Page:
Now that we’re headed for the voting booths, the BIG discussion is which nominee will be able to change the economy. Having studied the last nine presidents and their impact on improving the economic strength and welfare of this country, the answer is clear. Neither. Presidents alone do not change the economy.
A recent Washington Post-ABC poll showed that nearly three in four Americans said the candidate’s approach to the economy will be a “major factor” in deciding between President Obama and Gov. Mitt Romney. That’s because the common wisdom is that the president can make it all better. Or worse, depending on who is ranting at the podium. Again, the president alone cannot change the economy.
It’s really all about intersections. Past campaigns show that presidential leadership is just one of the many roads that can lead to a stronger economy. And it’s not one of the more important roads. Of all the intersections, it is the one of technological innovation that is the great disruptor, as the old, faltering economy gets out of the way for the more robust and exciting new economy.
In this case, it’s the multitude of innovations — from the Idea Economy — changing the way we do business in the old Industrial Economy. It’s the chasm between the old and the new that we’re looking into. And it’s the innovators, not the politicians, who should be elected if all we care about is changing the economy.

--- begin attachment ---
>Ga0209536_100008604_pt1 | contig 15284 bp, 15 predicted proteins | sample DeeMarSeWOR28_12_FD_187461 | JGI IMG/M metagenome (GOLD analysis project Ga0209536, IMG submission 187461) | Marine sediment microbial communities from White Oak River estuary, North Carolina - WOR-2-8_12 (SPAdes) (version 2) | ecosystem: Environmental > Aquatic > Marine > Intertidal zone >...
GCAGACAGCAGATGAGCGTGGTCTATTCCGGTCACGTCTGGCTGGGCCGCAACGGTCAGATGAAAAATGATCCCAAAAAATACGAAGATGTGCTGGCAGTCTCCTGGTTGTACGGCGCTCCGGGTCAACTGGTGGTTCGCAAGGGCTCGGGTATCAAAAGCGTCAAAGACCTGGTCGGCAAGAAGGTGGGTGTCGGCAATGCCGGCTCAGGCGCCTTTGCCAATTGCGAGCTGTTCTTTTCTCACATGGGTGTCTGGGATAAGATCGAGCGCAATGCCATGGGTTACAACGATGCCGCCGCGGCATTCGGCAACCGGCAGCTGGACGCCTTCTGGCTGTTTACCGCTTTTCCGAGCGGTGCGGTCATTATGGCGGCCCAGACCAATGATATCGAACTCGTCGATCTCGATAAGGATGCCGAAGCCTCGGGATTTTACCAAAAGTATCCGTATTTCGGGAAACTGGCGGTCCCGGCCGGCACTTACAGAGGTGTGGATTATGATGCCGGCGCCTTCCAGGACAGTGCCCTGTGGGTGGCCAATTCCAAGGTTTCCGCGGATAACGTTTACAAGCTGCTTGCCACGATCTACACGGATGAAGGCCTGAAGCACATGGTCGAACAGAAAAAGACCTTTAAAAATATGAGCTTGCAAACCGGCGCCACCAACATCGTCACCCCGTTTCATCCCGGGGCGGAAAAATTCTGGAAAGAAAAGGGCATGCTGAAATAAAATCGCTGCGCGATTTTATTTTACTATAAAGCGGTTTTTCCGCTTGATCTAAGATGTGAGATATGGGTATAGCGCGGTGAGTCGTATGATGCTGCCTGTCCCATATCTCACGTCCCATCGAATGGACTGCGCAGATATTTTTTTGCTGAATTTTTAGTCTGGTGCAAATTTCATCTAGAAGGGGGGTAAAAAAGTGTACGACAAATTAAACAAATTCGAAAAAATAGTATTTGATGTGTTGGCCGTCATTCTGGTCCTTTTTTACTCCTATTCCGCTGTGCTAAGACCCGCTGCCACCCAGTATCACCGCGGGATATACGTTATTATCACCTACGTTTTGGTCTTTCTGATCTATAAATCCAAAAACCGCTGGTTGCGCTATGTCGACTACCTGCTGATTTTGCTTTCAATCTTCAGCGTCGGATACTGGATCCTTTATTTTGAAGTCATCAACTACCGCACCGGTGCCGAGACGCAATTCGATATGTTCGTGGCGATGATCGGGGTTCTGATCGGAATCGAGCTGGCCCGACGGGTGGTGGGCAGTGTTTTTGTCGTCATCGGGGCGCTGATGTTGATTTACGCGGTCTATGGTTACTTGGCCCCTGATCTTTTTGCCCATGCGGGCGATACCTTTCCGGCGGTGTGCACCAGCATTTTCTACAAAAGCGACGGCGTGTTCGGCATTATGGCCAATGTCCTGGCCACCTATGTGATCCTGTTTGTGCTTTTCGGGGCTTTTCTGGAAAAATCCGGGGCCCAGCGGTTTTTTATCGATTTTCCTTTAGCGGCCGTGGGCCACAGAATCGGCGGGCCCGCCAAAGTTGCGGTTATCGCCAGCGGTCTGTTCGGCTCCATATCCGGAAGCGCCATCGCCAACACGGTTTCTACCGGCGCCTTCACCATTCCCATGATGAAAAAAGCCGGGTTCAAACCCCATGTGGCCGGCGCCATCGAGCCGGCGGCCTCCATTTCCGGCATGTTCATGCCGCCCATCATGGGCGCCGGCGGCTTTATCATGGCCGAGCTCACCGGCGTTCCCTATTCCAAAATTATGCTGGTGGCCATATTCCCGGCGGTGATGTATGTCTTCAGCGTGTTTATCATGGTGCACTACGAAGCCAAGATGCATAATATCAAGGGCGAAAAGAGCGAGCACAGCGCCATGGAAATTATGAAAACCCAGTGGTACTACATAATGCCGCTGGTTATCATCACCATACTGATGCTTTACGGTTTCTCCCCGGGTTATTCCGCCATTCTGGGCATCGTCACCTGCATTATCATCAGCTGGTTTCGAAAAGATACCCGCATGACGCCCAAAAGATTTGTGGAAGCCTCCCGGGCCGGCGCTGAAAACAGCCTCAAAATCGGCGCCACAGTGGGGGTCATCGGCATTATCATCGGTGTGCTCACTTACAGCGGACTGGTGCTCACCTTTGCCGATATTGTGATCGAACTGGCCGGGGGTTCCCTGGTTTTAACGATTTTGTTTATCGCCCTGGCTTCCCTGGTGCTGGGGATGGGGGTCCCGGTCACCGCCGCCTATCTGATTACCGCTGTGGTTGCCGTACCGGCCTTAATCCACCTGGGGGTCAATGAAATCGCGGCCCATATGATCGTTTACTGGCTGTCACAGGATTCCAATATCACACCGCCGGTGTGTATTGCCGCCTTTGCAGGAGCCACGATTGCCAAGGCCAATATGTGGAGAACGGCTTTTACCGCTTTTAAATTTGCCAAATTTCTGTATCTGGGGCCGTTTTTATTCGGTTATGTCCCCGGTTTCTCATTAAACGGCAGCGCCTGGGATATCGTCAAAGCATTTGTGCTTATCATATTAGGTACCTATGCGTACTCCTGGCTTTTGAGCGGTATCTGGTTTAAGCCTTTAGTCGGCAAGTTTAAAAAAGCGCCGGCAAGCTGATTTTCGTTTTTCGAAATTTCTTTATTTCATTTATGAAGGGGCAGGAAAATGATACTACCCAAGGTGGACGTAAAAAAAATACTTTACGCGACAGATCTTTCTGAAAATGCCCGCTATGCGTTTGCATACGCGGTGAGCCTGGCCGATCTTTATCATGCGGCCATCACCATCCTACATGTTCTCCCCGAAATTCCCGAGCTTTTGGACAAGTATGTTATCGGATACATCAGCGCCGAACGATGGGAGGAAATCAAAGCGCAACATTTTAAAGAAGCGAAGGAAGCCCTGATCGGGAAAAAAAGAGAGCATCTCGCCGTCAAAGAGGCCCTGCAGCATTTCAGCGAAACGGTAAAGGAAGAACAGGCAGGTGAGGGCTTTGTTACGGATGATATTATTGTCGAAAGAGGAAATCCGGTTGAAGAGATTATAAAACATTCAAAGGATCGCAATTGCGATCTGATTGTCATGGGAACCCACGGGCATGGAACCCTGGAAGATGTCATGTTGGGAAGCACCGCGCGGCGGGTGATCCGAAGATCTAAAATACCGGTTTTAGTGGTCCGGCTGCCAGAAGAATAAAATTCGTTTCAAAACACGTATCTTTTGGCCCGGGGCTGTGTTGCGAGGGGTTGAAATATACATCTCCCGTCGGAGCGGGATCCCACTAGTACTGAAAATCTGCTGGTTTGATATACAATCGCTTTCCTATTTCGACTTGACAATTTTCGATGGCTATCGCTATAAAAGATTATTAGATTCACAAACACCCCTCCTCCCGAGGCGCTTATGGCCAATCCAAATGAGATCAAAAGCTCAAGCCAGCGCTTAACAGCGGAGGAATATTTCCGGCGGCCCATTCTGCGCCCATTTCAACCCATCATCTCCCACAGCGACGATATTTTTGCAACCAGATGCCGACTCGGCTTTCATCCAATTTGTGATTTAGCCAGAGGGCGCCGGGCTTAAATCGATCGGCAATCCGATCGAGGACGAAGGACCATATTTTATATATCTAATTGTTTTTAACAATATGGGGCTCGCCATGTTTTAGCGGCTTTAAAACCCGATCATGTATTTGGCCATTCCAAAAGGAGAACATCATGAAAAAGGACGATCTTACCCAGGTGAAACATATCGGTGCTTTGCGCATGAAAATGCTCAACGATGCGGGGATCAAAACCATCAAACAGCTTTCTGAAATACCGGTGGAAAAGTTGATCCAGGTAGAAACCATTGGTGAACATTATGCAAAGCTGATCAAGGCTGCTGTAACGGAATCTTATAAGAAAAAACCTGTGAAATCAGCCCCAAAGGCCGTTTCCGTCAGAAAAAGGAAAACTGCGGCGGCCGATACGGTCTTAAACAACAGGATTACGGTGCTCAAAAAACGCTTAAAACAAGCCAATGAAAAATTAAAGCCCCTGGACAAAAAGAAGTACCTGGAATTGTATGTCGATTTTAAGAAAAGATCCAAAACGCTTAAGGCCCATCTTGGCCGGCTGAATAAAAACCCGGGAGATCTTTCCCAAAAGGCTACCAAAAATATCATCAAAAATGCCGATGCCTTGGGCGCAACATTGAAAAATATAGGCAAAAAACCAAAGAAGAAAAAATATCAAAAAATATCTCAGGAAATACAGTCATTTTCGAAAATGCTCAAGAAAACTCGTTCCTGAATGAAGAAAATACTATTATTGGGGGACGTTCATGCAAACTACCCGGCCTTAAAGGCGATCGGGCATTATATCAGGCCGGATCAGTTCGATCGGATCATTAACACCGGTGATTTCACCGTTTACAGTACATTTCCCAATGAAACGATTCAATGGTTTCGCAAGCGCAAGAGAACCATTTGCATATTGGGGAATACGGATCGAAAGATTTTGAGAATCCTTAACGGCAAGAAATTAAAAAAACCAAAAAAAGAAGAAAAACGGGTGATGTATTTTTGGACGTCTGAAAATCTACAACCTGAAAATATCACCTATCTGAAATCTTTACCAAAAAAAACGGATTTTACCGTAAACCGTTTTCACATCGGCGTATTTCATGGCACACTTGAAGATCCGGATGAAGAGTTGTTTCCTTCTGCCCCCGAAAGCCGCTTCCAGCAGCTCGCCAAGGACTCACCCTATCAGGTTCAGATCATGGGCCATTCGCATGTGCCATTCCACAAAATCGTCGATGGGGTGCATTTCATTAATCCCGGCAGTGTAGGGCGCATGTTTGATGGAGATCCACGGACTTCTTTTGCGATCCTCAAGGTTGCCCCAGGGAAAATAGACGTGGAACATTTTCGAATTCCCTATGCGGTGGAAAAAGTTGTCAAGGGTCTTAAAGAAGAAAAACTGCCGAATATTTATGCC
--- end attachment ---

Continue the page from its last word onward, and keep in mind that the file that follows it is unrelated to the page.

Let’s take a closer look at this idea. Who has changed the economy more during the last four years of President Obama’s time in office — the president or Steve Jobs? Who did more to change the way we do business and impact on the economy, President Reagan or Bill Gates?
Add to the list all the other innovators and their creations: Electricity. Light bulbs. Telephones. Mass production. Automobiles. Walmart. MacDonald’s. And so much more. Not a president in sight.
Right now, we are looking at 3-D printing, cloud computing, the Internet of Things, zettaflood data, quantum networking, homemade solar panels, robotics, artificial intelligence, and all the other innovations that are still working their way out of labs and startup companies. It’s the innovations that will change the economy. It’s the innovations that have always changed the economy. The president is just someone who takes the credit or the blame depending on how things are going.
Now, if we had a great innovator who was running for office, then maybe…
Source: “Romney edges Obama on economy, overall race deadlocked,” The Washington Post, 08/28/12
Source: “Who Really Changes The Economy?,” NPR, 08/30/12
Source: “Getting to Ten in Ten,” Real-Time Cloud, 06/07/12